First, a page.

250 News - Your News, Your Views, Now

October 28, 2017 1:05 am

Final Mt. Polley Report Will Not be Forwarded to Crown Counsel

Thursday, December 17, 2015 @ 2:04 PM

Prince George, B.C.- There will be no  charges  laid  for mining regulation  violations in relation to the  breach of the Mount Polley  tailings pond breach in August of 2014. 

Chief Inspector of Mines, Al Hoffman says there was no significant evidence to support  charges.

That’s not to say  Mount Polley ( which is  operated by Imperial Metals) is totally off the hook.   The Ministry of Environment’s investigation of the tailings  pond breach  is not yet  complete, and  depending on the findings of that  investigation,  charges  could still be possible.

In releasing the final report on the cause of the  breach,  Hoffman  says it was indeed  started by a slip of a layer of clay beneath the  tailing pond’s  foundation.   He says  the tailings pond  design  was “inadequate for its location”  and  even though  soil samples had been  taken, the  weak layer had not been detected saying there was an “Ongoing mistaken belief in the  foundation conditions”.  Hoff mans says in his report “The  company and the engineers had  opportunities to   review and characterize the foundation soils  but these opportunities were unnoticed, ignored  and or discounted.”

Hoffman says  even though  a mine hires a certified contractor  who  is a certified engineer,  “The responsibility lies with the mine and cannot be delegated” .

Hoffman’s report makes 19 recommendations, including calling for  mines to have a dedicated  mine dam safety manager.

Minister of Mines, Bill Bennett says  “Companies cannot  avoid  the ultimate responsibility for the things that happen, or don’t happen  on  a mine site by pointing at their engineers or by  pointing at their contractors.”

Bennett says  the collapse of the dam “May not have happened if the company and its engineers had followed  best practices and done more site investigation  both in the beginning  while the  tailings storage facility was being designed ( back in the mid 1990s)  and throughout the 20 years life of the mine.”


Another words what the province is saying, we don’t want to get involved in the line of contractual agreement. if you have a problem with the engineer and contractor, you deal with them separately. As mr. mine operator, you still need to do your due diligence. you hired these professional engineers, but you can not use them as your buffer between mine operator and crown. you can deal with them later.

I also understand that they want to build a secondary dyke between the existing and the creek, but ministry of environment is balking at that. is there another story out there?

Reads to me the government weaseling out of their responsibility. How would a mine safety manager have done anything different. He would just look at the information gathered by the contractor who one would expect would be the authority. Who inspects the mine safety manager?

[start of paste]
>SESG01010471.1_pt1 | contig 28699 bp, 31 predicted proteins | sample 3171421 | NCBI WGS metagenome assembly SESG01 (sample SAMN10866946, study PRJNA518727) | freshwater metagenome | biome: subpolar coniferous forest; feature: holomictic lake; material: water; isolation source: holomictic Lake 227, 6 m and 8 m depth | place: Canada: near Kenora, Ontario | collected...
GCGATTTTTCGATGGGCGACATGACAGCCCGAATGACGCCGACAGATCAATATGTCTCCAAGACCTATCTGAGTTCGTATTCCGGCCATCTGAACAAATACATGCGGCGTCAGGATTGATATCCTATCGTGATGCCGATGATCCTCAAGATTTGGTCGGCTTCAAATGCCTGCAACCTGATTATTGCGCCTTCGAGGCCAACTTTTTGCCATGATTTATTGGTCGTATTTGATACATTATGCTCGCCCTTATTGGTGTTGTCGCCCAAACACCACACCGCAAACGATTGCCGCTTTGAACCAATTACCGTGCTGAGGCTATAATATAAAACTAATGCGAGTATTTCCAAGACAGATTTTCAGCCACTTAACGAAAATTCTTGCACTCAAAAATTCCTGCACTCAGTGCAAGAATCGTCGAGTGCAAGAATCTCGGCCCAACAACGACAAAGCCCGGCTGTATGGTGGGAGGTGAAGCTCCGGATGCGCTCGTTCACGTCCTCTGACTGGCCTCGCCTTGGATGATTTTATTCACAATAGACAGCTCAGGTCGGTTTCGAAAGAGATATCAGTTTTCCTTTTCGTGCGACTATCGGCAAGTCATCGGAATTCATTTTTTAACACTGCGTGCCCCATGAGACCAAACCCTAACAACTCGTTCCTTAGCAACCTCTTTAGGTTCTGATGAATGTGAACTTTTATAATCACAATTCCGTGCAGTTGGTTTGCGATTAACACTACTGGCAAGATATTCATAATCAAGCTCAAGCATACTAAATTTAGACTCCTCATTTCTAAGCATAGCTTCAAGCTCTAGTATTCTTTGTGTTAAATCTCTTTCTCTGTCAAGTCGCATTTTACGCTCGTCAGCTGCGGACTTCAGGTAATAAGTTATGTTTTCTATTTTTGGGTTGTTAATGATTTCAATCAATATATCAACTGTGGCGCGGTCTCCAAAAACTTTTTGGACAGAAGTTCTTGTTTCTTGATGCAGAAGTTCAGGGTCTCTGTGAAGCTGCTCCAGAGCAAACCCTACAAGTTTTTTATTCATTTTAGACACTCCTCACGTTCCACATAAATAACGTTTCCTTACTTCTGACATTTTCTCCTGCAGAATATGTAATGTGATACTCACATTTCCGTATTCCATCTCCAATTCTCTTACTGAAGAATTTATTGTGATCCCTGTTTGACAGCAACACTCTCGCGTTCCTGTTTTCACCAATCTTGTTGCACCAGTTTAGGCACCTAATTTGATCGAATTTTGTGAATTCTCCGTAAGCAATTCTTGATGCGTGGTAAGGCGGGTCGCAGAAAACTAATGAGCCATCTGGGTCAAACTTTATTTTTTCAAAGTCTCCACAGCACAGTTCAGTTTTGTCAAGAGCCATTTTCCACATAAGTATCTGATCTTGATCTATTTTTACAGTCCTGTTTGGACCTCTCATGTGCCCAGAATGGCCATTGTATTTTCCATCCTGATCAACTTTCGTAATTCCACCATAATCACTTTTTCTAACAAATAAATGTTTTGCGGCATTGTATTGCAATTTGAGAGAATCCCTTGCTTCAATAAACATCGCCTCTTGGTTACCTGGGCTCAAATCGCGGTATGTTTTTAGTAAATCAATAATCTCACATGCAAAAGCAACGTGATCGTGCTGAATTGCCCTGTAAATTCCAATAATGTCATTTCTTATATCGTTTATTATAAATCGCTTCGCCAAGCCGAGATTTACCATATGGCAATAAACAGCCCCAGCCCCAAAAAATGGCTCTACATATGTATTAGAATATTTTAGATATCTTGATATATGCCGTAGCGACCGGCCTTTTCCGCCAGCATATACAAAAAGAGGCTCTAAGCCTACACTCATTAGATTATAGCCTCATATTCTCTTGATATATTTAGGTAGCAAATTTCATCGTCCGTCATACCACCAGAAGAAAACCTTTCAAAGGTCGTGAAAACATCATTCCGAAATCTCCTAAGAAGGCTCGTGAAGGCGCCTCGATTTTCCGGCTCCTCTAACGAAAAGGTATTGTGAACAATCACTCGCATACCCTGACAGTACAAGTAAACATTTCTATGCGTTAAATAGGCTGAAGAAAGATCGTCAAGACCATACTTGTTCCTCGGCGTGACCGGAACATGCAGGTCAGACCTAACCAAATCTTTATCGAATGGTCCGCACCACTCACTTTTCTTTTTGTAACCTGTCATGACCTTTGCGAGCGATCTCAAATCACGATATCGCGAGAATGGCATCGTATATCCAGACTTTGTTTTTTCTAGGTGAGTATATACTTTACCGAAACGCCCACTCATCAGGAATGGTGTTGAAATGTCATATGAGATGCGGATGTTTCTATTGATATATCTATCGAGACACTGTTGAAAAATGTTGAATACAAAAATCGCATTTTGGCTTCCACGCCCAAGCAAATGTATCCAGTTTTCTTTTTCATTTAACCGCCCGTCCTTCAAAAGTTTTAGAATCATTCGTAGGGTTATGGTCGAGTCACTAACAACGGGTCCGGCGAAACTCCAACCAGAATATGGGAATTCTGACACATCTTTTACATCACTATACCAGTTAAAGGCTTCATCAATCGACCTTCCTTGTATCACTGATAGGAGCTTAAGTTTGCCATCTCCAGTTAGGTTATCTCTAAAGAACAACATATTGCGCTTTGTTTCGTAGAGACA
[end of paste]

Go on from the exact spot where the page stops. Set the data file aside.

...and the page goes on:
If I hire a contractor to build a foundation for my house and the foundation fails, by Bennett’s weasel words the failure is my fault.

Babine Forest Products, Lakeland Mills and Mount Polly. What do they have in common?

Dumbfounded—have to agree with you.

If your dog craps in a BC park, you can be fined $100, but you can devastate an entire watershed and walk away scott free. I just don’t get it.

Devastated, have a look on Google earth. Seen more damage on the Salmon river during a spring flood.

While I see Imperial Metals owning some of the fault for this breach, I believe that Mr. Bennett and his Ministry should own up to the fact that for years now they have been negligent in inspections and routine oversight of the minig community. The government in its lax policies and enforcement allowed the mine to continue to operate while the tailings pond was exceeding capacity.
So, when sawmills and mines have had disasterous incidents there have been no charges laid because the govt itself would have to answer for their negligence alongside the corporations who were involved.

Water levels were normal in the tailings pond at the time of the breach

Dumbfounded:-“Babine Forest Products, Lakeland Mills and Mount Polly. What do they have in common?”
They’re all companies trying to stay in business in BC. Companies that each pay union wages and benefits to a fairly large workforce. Companies that enable a lot of other smaller businesses that provide goods and services to them to stay in business, and employ still more people. Companies that pay considerable amounts of money into the Provincial, Federal, and Municipal treasuries each year in a variety of ways. Companies whose ability to continue doing that is highly dependent on their successful efforts to get a price for their products in excess of its costs. A price that is not set by them, but by the markets they sell into. Companies whom some on here think their owners and managers should be lynched because of unfortunate accidents that occurred, and still might have occurred, even with the application of all the ‘hindsight’ knowledge that was not applied.

Comments for this article are closed.